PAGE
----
What is a food label?
Food labels tell people important information about the food or drink they are consuming – to help them know which food and drink is right for them, and if it is safe for them to eat or drink.
A supplier will need to provide accurate information about the ingredients they supply to a food manufacturer, so the manufacturer can accurately label the food products they make. There are rules for what information must go on these labels.
These rules are for labelling food that is not:
- for retail sale
- sold to caterers/food service businesses
- supplied as an intra company transfer.
An example is a bulk bag of flour supplied to a bread manufacturer that is not for retail sale.
You must label your food so it meets the rules of the Australia and New Zealand Food Standards Code. You could be fined, or your product could be recalled, if you label your product incorrectly.
Use our guide that includes checklists to help you.
A guide to labelling food supplied to a food manufacturer or processor [PDF, 318 KB]
If your packaged food is labelled for retail sale, you do not need to add anything further if it's sold to a manufacturer.
Labelling food for retail sale
What must be on the package label
Your food label must:
- be part of or attached to the food
- be easy to read
- be written in English
- have the right information to meet the rules of the Code, the Fair Trading Act, and Weights and Measures Act.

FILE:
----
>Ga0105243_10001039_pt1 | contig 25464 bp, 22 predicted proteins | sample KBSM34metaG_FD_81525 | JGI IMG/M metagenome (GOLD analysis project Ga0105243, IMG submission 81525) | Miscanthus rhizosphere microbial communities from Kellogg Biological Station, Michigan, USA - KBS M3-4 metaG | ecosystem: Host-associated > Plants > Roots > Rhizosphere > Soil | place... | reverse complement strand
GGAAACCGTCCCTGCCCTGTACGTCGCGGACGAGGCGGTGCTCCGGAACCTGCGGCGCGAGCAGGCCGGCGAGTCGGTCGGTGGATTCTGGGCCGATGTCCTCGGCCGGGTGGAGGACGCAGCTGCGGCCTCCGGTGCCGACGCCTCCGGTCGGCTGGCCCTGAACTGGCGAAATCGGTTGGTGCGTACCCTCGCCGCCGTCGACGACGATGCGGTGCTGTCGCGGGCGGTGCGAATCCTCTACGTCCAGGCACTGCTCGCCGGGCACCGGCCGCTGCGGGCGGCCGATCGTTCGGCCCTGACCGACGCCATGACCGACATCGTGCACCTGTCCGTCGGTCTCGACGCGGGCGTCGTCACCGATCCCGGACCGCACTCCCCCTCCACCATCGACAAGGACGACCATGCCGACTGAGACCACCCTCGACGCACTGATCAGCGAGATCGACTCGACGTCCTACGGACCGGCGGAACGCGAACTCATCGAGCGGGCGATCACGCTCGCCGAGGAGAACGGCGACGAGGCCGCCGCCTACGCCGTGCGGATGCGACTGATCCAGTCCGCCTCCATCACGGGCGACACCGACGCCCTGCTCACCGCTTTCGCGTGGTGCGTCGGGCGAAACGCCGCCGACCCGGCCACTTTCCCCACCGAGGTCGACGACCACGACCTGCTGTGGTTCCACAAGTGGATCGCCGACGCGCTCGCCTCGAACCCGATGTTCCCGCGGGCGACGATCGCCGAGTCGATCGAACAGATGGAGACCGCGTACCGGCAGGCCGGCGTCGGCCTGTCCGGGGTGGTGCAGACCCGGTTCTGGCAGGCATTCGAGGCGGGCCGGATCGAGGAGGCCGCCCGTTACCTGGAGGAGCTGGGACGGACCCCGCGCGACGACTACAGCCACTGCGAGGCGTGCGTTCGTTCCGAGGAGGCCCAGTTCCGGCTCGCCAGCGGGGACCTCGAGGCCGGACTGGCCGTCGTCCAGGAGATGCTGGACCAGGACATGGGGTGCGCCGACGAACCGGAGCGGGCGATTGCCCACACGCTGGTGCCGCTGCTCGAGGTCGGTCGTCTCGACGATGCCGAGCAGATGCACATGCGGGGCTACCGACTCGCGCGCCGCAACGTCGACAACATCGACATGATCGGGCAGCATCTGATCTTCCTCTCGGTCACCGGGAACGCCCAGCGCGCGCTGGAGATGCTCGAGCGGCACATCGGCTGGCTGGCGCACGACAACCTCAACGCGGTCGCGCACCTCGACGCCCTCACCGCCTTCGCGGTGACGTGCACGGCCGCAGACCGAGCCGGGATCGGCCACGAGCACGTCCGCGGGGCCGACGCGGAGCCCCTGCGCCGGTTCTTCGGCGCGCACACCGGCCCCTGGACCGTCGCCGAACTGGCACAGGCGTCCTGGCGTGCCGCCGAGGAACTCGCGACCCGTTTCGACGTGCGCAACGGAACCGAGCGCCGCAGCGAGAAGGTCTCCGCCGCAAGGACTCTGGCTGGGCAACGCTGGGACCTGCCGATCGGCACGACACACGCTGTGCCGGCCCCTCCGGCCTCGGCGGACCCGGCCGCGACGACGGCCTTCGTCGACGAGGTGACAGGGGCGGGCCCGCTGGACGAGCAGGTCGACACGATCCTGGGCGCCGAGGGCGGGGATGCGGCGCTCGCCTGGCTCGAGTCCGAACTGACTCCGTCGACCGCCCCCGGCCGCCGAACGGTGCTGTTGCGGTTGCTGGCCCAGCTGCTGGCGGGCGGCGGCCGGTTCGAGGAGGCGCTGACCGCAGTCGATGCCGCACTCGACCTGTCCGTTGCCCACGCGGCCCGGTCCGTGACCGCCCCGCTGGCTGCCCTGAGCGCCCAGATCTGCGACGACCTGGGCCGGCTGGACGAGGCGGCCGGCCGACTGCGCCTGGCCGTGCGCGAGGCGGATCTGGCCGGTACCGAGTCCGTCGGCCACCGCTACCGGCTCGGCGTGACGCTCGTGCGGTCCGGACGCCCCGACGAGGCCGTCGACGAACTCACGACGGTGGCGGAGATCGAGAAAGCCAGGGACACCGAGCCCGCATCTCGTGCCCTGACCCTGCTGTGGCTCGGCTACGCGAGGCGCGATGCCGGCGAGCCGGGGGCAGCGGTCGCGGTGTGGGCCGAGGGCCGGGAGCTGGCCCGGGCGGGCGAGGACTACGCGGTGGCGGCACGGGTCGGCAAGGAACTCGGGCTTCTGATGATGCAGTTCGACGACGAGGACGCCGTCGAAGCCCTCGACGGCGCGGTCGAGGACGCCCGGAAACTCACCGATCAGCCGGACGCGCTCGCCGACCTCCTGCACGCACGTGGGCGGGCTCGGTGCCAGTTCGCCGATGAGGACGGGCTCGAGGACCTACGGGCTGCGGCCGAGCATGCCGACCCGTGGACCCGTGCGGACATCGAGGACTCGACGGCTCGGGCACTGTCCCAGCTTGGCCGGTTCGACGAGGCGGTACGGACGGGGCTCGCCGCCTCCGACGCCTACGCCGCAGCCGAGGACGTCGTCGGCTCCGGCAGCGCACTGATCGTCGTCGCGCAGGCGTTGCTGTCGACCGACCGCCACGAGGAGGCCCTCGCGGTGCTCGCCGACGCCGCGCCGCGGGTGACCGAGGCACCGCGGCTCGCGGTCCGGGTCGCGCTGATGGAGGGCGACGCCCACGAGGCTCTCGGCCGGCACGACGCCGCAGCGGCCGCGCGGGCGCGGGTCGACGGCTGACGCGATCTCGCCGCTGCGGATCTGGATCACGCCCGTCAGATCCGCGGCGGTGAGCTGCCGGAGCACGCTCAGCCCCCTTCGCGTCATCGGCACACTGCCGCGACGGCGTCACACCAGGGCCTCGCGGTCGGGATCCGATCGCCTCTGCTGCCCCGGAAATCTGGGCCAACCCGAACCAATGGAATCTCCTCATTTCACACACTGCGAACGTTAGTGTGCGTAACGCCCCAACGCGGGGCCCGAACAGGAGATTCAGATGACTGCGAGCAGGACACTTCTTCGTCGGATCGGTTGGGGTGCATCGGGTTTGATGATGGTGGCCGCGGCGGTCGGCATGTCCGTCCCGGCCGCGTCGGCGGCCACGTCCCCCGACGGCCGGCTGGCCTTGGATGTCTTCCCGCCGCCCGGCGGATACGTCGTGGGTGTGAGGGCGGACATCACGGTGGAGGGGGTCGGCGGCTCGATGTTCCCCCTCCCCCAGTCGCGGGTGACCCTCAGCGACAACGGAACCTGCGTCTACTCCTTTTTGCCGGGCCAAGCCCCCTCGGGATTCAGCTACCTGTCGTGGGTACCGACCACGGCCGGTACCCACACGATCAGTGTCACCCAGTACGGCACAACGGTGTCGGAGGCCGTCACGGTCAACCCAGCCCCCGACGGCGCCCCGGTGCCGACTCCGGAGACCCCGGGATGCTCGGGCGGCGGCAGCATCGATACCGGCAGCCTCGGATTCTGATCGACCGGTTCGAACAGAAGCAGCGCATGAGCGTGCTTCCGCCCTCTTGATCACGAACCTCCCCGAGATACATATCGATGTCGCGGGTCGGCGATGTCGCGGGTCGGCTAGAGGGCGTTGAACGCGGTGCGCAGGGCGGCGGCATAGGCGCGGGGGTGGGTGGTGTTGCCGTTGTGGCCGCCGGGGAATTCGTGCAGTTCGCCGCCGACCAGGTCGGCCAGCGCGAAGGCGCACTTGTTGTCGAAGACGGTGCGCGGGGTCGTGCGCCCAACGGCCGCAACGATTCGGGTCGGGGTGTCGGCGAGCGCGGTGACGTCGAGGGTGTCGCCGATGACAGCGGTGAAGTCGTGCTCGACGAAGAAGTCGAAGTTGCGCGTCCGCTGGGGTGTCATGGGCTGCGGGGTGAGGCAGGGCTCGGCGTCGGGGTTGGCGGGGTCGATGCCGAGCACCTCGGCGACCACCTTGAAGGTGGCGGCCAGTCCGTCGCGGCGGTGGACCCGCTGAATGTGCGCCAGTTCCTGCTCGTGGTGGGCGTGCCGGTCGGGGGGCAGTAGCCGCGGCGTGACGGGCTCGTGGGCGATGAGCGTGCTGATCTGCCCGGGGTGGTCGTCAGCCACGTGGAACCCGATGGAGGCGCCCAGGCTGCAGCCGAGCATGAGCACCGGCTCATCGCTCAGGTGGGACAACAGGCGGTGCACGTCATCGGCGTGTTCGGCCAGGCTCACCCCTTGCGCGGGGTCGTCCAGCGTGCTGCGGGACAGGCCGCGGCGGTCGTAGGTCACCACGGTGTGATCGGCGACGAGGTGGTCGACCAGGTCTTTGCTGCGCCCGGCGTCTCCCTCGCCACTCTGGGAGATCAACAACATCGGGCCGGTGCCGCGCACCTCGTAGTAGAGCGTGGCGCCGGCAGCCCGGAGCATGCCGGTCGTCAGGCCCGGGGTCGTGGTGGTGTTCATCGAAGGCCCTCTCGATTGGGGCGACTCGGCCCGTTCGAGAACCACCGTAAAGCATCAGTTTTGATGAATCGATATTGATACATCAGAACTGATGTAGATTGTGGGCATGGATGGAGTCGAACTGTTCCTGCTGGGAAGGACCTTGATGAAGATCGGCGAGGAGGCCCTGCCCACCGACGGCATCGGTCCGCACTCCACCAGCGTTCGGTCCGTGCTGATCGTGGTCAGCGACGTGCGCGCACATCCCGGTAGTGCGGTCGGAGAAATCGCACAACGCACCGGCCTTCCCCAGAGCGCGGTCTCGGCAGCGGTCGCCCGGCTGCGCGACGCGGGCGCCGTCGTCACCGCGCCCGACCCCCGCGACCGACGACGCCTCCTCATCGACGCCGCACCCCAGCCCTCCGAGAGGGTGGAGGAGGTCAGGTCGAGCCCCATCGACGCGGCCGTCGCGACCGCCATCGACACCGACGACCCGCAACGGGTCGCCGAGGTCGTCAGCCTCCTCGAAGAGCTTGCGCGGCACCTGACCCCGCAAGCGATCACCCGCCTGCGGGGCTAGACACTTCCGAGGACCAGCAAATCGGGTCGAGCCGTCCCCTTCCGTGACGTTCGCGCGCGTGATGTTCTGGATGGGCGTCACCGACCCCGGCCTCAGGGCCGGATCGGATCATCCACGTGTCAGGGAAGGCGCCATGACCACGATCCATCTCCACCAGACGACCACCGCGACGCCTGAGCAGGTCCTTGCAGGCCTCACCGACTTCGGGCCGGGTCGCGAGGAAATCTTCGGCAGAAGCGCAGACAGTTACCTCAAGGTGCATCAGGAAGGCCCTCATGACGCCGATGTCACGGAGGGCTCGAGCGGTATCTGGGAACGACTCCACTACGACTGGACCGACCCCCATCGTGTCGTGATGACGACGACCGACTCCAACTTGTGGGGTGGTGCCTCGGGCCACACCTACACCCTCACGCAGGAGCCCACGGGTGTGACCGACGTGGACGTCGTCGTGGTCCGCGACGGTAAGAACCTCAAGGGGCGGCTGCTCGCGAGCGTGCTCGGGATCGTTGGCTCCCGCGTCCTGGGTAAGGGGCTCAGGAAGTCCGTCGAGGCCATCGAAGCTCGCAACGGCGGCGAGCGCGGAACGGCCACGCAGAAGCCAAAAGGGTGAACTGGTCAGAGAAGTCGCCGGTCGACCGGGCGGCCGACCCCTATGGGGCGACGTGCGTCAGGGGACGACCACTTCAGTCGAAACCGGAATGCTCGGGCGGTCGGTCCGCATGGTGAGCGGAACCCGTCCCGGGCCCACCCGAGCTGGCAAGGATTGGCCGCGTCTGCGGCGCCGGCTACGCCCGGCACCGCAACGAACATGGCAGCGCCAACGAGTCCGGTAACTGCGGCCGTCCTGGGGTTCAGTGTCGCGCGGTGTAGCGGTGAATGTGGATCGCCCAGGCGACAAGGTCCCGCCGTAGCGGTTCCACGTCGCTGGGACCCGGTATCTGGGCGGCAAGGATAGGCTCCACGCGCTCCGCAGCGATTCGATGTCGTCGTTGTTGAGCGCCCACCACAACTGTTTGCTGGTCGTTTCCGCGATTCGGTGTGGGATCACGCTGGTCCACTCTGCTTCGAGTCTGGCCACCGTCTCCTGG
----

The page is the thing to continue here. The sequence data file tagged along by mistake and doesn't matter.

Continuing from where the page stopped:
The label may be:
- on the package, or
- if there is more than one layer of packaging, the label needs to be on the outer package.
If the food is in a transportation outer, the label needs to be clearly visible through the outer.
Identifying your food
Your food label must clearly have:
- an accurate name or description of the food: Some foods (for example, processed meat, honey, and infant formula) must use the exact names from the food standards code
- a lot/batch identification: to enable you to trace your product if it needs to be recalled
- net contents of food in an appropriate unit of measure: (for example, kg, g, ml, l) in text size 2mm or larger, and be near the name of the food
- the name and physical address of your New Zealand or Australian business. A PO box, website, or email address by itself is not enough.
Information that can be requested
The purchaser, or a food authority (MPI or a local council), can request information about your food to meet content, labelling, or other requirements of the food standards code. This information must be provided in writing if requested. This could include information such as allergens, nutrition information panel, and ingredient list.
Who to contact
If you have questions about labelling food sold to other businesses, email email@example.com